The conservative wing of the Anglican blogsphere has been all atwitter for the past few days [once again, I haven’t mastered the embedded hyperlink thing yet, but google “Stand Firm” if you’re curious] over whether the effect of the Camp Allen meeting is positive, neutral, or negative with respect to the future of Anglican Christianity in this country. I’ve already weighed in on the subject (see the post before last): I think it’s positive. It’s a small but solidly significant step in the direction of a reinvented Anglicanism that I think I’ll like better than the current version.
As a “Camp Allen Optimist,” trying to read the “Camp Allen Pessimists,” I note that one of the anxiety-riddled themes that comes up repeatedly is a disgust with the prospect of any involvement with the institutional structures of the Episcopal Church for one second longer than is absolutely necessary. Whether the impetus for disassociation comes at a diocesan level, as in my own diocese of San Joaquin and our still-standing request for Alternate Primatial Oversight, or at a more local level, as in the case of Windsor-sympathetic parishes in Windsor-resistant dioceses, there is a pervasive sense that there will be no “winning back” the Episcopal Church through the regular constitutional and canonical processes. Consequently, why prolong the agony? Why do anything that will retard the process of initiating the new incarnation of American Anglicanism, leaving the Church-of-General-Convention to continue to wither into the statistically insignificant liberal protestant sect that seems to be its destiny?
I think there are some good reasons to put the brakes on any headlong rush to abandon the institutional structures of TEC. (Yes, the ability of the Church Pension Fund to make astonishing amounts of money no matter what the market conditions are, funds that eventually inure to the benefit of the clergy, is on my list of reasons, but pretty near the bottom.) But first, let me stipulate to the point that there is no long-term hope in TEC for American Anglicans who wish to be full constituent partners in the worldwide Anglican Communion. I hold no such expectation.
Nonetheless, I hope to remain an Episcopalian for a good long while yet, probably several years. My reasons fall into two broad categories: First, I want to let the Archbishop of Canterbury, the Primates’ Meeting, the Lambeth Conference, and, in time, even the Anglican Consultative Council (yes, remember them? the Instruments of Unity?) take the lead and light the way for us. I’m not saying we should be totally passive and let others do everything on our behalf. It’s a delicate dance, and we have to take our part. But I get a little nervous when we act preemptively, or try to force someone’s hand. Those sorts of bold moves sometimes work, and sometimes they come back to bite us. This is a pretty high-stakes poker game we’re in here—a game, I might add, that seems to be trending in favor of those who take a traditional theological and moral stance—and we can’t afford too many wrong moves. When the Instruments of Unity give the word to jump ship, I’ll be in the water with everyone else. But I don’t want to get wet too soon. I want to make sure there’s a rescue vessel real close, and that it’s going to take me where I want to go, namely, a vibrant Catholic Anglicanism that is in full communion with the ancient See that is our ancestral connection to the apostles’ teaching and fellowship. In the meantime, I am willing, and believe it prudent, to tolerate some of the anomalies of life in our denomination until the kairos of God is fully evident.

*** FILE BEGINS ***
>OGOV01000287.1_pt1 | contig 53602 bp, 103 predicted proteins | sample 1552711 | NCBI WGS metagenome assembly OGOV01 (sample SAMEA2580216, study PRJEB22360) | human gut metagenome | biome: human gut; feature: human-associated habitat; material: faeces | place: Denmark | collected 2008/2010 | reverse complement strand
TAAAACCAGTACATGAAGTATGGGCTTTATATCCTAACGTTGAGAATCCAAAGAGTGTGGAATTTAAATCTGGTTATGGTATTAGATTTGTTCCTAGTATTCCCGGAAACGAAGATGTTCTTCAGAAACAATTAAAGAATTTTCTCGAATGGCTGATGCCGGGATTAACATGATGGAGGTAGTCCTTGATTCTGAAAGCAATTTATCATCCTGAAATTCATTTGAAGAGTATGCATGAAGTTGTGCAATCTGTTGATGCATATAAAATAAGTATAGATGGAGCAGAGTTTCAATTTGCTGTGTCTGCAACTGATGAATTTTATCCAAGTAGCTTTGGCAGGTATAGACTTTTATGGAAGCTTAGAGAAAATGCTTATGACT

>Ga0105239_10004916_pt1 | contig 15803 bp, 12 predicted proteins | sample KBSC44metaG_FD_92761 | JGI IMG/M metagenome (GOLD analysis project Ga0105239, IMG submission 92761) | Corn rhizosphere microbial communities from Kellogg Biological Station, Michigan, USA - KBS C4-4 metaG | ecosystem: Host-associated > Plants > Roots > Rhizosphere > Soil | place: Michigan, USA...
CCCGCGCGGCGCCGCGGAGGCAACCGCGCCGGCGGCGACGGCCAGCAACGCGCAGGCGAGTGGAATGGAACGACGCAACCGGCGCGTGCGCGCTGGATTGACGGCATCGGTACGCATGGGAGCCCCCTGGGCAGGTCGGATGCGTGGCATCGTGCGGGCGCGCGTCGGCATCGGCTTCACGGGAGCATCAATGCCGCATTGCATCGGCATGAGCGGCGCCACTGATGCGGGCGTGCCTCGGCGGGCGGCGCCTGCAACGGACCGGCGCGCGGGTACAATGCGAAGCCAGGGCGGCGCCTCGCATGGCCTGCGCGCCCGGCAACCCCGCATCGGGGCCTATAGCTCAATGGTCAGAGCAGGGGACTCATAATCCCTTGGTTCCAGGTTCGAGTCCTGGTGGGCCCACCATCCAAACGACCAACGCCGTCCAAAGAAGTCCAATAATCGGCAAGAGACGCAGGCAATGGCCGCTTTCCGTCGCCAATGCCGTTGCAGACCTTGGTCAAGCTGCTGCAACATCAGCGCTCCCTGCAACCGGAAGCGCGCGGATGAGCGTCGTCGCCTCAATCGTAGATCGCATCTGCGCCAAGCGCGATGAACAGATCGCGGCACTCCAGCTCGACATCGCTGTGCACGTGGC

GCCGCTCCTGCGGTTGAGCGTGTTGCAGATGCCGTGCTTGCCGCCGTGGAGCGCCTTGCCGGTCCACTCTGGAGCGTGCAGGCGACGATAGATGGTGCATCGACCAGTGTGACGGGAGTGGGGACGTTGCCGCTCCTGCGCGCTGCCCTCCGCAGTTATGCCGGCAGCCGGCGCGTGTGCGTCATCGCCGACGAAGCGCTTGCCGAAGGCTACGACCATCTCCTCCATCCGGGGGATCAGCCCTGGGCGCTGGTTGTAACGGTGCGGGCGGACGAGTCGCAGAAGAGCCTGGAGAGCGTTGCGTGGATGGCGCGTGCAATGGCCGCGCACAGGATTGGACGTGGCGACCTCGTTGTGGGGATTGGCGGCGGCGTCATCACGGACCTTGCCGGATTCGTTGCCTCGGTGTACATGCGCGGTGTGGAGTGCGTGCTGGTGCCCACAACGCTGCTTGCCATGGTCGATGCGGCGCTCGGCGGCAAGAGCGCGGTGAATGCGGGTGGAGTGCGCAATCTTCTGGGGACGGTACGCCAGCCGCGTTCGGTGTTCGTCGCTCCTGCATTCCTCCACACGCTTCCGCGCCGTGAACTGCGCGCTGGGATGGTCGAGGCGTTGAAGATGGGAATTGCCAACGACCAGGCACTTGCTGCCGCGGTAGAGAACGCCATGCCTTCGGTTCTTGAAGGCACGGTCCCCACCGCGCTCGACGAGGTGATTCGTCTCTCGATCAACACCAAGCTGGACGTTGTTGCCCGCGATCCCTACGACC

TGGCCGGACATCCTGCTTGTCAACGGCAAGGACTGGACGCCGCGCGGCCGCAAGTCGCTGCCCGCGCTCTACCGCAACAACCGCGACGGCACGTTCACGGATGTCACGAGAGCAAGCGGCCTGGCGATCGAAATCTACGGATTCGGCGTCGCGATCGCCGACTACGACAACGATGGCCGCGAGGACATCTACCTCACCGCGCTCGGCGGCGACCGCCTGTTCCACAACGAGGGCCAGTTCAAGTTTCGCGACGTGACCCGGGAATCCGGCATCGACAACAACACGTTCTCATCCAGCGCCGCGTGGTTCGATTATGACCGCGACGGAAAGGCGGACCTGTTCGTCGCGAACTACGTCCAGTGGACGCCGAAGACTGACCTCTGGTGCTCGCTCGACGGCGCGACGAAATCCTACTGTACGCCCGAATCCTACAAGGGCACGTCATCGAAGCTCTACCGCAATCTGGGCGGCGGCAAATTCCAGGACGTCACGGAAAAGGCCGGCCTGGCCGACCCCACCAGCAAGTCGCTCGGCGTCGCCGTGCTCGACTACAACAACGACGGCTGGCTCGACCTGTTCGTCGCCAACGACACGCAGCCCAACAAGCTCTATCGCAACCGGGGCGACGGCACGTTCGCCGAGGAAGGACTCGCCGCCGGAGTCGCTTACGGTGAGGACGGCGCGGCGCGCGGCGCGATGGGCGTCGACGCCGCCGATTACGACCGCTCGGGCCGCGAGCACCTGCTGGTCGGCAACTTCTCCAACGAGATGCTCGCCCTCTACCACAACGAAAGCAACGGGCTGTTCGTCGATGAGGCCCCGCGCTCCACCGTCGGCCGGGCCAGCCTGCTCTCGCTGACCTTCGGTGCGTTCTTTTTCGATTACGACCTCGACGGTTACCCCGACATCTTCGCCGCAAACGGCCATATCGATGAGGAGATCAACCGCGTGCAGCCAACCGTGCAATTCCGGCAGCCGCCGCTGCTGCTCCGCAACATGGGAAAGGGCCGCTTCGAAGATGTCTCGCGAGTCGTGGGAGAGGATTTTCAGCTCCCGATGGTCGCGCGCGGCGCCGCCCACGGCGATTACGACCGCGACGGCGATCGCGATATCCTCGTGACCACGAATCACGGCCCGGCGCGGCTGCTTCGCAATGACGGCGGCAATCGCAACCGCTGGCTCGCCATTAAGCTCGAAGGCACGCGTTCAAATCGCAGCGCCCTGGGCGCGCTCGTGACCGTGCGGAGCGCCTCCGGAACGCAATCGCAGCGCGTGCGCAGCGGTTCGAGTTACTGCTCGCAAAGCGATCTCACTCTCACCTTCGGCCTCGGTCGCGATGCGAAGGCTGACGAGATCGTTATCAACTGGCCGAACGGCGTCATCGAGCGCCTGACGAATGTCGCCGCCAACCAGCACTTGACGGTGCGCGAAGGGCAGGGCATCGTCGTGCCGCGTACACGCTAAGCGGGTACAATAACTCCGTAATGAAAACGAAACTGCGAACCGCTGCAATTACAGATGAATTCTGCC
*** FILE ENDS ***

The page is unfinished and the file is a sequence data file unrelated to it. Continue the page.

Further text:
Second, the same word from the Lord that chastened the prophet Elijah when he was all morose and self-pitying and wanted to die is, I think, a word to us as well. There are plenty of Episcopalians who have not bowed the knee to Baal. They’re all over the country, in every diocese. Some of them are naïve, and perhaps even misled, and are unaware of the dire straits the larger institution itself is in. Others have come to a good faith conclusion that the traditional sexual ethic needs to be revisited. I think they are profoundly mistaken, but I am not prepared to write them off as heretics and apostates. They are not my enemies; they are my friends. Most of them say the Creed enthusiastically without crossing their fingers. It is a mistake to tar them all with the broad brush of John Spong and Markus Borg and company. They honestly intend to be disciples of the same bodily-risen-from-the-dead Jesus whose disciple I endeavor to be. Many of them have extraordinarily disciplined devotional lives, and are exemplary in worship, service, and stewardship. Again, while I believe them to be in serious error, I have no reason to question their sincerity in any of this. They are brothers and sisters in Christ, baptized in the same water that gave me new birth, formed by the same sacred scriptures that shape my soul, and partaking regularly of the same sacred Body and Blood that are my spiritual sustenance. In the end, some will no doubt choose to remain on a sinking ship even as it goes down. For that I will grieve. But I cannot blithely turn my back on them in the meantime. Not if I believe what the Prayer Book says about the bond that God establishes in baptism being indissoluble.
So I pray for the virtues of patience and prudence, for myself and for others. One could surely do worse than to aspire to such things.